People in central Alberta needing specific surgeries at Red Deer Regional Hospital are being diverted to other facilities.
According to Alberta Health Services, these measures are being taken due to a number of factors, including “a shortage of clinical assistants who support the general surgery program.”
It’s a situation some doctors say is unacceptable.
“It’s disappointing, it’s disheartening,” Dr. Keith Wolstenholme, an orthopedic surgeon at Red Deer Regional Hospital, said.
“It’s unfortunate, and for a lack of a better term, it sucks,” added Dr. Glen Vajcner, a general surgeon with the hospital.
In a statement to Global News, AHS confirmed the “temporary” diversions.
“Beginning Friday afternoon, some surgical patients will be diverted from Red Deer Regional Hospital Center (RDRHC) to other sites to ensure they get the care they need,” the statement read.
“This is a temporary measure and AHS is working hard to resume normal surgical services at the site.”
AHS added that, depending on a person’s condition, patients will be “diverted to other surgical sites in the central zone, including Camrose, Rocky Mountain House and Drumheller, or to facilities in Edmonton and Calgary.”
That’s something Dr. Vajcner isn’t happy with.
“It’s not something our general surgeons wanted to do,” he said. “It was something due to a set of circumstances that arose that we had to do for patient safety.”
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AHS added that patients with scheduled procedures, emergency cases that cannot be safely transferred and on-call coverage for existing inpatients, will continue to be provided at RDRHC.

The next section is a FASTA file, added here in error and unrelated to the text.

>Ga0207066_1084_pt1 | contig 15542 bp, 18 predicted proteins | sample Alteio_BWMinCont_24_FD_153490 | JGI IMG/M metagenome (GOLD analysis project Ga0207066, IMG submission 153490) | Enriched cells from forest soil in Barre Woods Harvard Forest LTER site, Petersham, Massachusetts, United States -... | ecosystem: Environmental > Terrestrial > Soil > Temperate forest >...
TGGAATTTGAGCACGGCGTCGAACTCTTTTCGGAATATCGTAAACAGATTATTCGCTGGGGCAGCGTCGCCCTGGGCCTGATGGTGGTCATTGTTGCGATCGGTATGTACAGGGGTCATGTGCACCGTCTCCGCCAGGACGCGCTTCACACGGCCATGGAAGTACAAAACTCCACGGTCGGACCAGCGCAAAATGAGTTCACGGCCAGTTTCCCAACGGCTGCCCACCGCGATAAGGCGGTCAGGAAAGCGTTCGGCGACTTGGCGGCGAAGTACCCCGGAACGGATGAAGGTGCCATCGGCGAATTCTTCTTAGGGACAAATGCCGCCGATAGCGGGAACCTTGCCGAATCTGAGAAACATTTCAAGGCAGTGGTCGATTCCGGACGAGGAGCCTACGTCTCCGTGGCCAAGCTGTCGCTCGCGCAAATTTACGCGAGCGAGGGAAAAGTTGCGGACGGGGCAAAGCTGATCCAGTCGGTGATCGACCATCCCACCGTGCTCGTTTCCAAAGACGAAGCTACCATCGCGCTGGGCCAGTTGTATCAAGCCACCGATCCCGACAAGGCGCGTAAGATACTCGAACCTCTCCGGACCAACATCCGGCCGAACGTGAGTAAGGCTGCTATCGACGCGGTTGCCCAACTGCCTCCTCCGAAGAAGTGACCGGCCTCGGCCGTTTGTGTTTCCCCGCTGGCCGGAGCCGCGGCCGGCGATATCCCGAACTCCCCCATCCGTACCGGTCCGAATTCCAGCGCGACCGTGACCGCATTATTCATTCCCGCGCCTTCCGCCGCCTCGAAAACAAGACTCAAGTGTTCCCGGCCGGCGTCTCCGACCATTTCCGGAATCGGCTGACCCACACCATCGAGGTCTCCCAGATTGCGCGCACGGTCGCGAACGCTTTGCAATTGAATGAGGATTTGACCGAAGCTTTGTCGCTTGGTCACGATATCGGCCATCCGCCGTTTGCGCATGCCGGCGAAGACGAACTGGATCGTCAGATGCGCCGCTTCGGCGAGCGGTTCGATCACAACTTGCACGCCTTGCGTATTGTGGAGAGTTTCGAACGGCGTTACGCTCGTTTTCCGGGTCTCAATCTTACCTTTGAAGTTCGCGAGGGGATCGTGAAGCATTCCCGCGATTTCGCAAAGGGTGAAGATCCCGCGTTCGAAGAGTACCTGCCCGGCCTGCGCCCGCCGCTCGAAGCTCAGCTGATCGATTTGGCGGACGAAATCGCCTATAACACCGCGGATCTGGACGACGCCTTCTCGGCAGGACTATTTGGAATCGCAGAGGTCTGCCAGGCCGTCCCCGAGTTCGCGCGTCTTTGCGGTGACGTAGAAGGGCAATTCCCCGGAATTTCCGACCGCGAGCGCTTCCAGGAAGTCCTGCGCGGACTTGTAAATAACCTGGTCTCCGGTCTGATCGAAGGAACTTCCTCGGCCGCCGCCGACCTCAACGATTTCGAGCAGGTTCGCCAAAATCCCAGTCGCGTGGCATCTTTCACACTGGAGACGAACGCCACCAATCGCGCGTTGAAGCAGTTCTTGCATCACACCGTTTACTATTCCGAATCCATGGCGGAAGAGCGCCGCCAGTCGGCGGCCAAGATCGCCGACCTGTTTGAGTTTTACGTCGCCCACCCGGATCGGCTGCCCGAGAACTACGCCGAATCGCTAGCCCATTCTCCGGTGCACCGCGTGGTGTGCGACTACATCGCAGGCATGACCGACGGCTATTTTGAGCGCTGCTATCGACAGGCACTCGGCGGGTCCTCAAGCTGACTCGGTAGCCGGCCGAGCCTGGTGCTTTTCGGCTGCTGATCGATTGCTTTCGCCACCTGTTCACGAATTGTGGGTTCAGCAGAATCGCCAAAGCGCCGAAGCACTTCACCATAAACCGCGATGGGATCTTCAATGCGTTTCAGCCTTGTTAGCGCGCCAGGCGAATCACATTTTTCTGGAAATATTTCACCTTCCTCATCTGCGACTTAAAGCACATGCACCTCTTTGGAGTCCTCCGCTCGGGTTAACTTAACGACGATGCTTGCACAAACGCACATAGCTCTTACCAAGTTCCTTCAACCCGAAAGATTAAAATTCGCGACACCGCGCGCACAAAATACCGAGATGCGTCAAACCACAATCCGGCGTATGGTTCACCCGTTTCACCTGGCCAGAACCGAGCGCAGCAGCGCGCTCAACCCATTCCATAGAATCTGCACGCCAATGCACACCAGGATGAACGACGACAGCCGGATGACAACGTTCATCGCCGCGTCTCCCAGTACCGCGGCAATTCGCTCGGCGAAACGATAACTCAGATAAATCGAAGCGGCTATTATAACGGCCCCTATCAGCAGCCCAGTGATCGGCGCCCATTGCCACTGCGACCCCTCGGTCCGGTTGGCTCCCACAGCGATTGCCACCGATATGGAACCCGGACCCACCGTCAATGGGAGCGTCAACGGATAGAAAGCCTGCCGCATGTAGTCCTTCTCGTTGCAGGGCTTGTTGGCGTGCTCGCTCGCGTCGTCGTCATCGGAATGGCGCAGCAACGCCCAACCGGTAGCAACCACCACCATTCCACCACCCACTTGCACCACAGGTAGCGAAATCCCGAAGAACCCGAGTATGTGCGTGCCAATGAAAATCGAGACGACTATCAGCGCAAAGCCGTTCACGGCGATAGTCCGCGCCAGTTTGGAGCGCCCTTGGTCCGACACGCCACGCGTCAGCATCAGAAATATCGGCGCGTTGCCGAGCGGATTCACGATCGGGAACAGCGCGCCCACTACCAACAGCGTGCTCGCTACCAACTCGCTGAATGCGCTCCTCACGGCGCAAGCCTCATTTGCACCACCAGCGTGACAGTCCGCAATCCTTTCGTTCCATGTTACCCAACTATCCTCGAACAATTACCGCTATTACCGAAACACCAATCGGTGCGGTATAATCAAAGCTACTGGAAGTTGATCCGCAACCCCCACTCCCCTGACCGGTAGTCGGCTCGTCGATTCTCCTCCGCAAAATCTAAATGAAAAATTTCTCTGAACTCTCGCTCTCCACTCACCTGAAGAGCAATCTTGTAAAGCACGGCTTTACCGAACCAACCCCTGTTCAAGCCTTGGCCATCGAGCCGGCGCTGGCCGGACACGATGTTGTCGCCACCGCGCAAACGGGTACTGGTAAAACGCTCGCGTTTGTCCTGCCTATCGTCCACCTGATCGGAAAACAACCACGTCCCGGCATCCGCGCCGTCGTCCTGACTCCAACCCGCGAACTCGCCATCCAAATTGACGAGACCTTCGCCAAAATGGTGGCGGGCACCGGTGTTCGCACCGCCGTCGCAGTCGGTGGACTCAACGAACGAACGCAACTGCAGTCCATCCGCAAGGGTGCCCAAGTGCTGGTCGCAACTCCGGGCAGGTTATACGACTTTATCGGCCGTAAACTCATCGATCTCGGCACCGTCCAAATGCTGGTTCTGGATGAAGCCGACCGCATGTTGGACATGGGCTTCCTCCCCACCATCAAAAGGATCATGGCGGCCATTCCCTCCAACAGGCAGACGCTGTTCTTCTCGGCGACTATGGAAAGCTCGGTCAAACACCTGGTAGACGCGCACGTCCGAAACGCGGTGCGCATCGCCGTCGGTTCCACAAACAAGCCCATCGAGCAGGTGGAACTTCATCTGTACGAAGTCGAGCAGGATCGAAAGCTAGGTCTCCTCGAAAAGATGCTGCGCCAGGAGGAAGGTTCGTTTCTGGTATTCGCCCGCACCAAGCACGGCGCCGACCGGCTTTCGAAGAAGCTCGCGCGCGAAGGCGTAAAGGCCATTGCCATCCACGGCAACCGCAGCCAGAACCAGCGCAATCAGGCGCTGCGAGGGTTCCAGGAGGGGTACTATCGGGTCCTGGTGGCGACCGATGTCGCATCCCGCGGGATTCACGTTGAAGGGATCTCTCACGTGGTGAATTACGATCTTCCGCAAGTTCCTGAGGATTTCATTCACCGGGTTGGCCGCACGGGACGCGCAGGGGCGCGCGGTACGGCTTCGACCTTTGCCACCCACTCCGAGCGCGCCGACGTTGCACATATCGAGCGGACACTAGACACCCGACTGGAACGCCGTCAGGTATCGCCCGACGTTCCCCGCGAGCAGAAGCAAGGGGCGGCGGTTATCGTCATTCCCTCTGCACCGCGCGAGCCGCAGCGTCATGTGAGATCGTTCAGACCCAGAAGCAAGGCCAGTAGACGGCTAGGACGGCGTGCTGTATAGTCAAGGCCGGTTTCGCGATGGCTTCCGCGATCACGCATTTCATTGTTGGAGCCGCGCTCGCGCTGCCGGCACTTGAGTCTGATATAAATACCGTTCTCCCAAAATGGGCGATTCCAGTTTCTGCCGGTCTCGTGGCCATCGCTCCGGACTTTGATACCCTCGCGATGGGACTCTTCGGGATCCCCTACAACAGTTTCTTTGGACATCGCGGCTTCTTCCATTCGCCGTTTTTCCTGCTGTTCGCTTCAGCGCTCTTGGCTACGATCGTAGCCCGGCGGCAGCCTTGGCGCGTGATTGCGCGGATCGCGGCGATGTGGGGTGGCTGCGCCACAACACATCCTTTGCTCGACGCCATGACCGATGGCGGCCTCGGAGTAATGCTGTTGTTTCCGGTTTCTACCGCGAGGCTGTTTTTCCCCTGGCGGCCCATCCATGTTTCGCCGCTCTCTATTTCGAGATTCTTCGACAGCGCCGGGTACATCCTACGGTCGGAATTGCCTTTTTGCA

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“We acknowledge that this will cause some stress and anxiety to some of our surgical patients, however, we have exhausted all efforts to avoid this temporary diversion,” the statement read.
At this time, the diversion is specific only to the general surgery program. AHS said that includes procedures such as appendicitis, bowel resections, laparotomies and gallbladder removals.
NDP health critic David Shepherd said this news is devastating.
“Albertans in need of care are being forced to take to the highways, tying up our EMS and potentially putting them at greater risk,” Shepherd said.
Front-line workers said they share similar concerns.
“It will absolutely impact care significantly,” Dr. Wolstenholme said. “Red Deer Regional Hospital serves almost 500,000 central Albertans.”
“It’s like sitting with a hammer and not having any nails to hammer.” Dr. Vajcner added.
“General surgeons like to be busy, we like to be working, we like to help people.”
In a statement to Global News, press secretary for the Minister of Health Steve Buick said the province is “working with AHS to fill the gaps in staffing and get surgery at the site back to normal as soon as possible.”
“Health systems across Canada are under strain from two years of the pandemic,” Buick said.
“At the same time, we’re seeing high numbers of patients in line with peak winter volumes. We’re supporting AHS in hiring more front-line staff, including 1,800 more nurses in the past two years, and another 2,000 to 3,000 more staff in total this year with the $ 600 million health budget increase in Budget 2022.
“We’ve also committed to a $ 1.8 billion redevelopment of the Red Deer hospital.”
But Dr. Wolstenholme said more needs to be done to make Alberta an attractive place for medical professionals to want to come and work.
“This could have been avoidable with good long-term human resource planning, but we really have not had that,” he said.
AHS has not said when general surgery service will resume in Red Deer but added it is working hard to restore normal surgical services.
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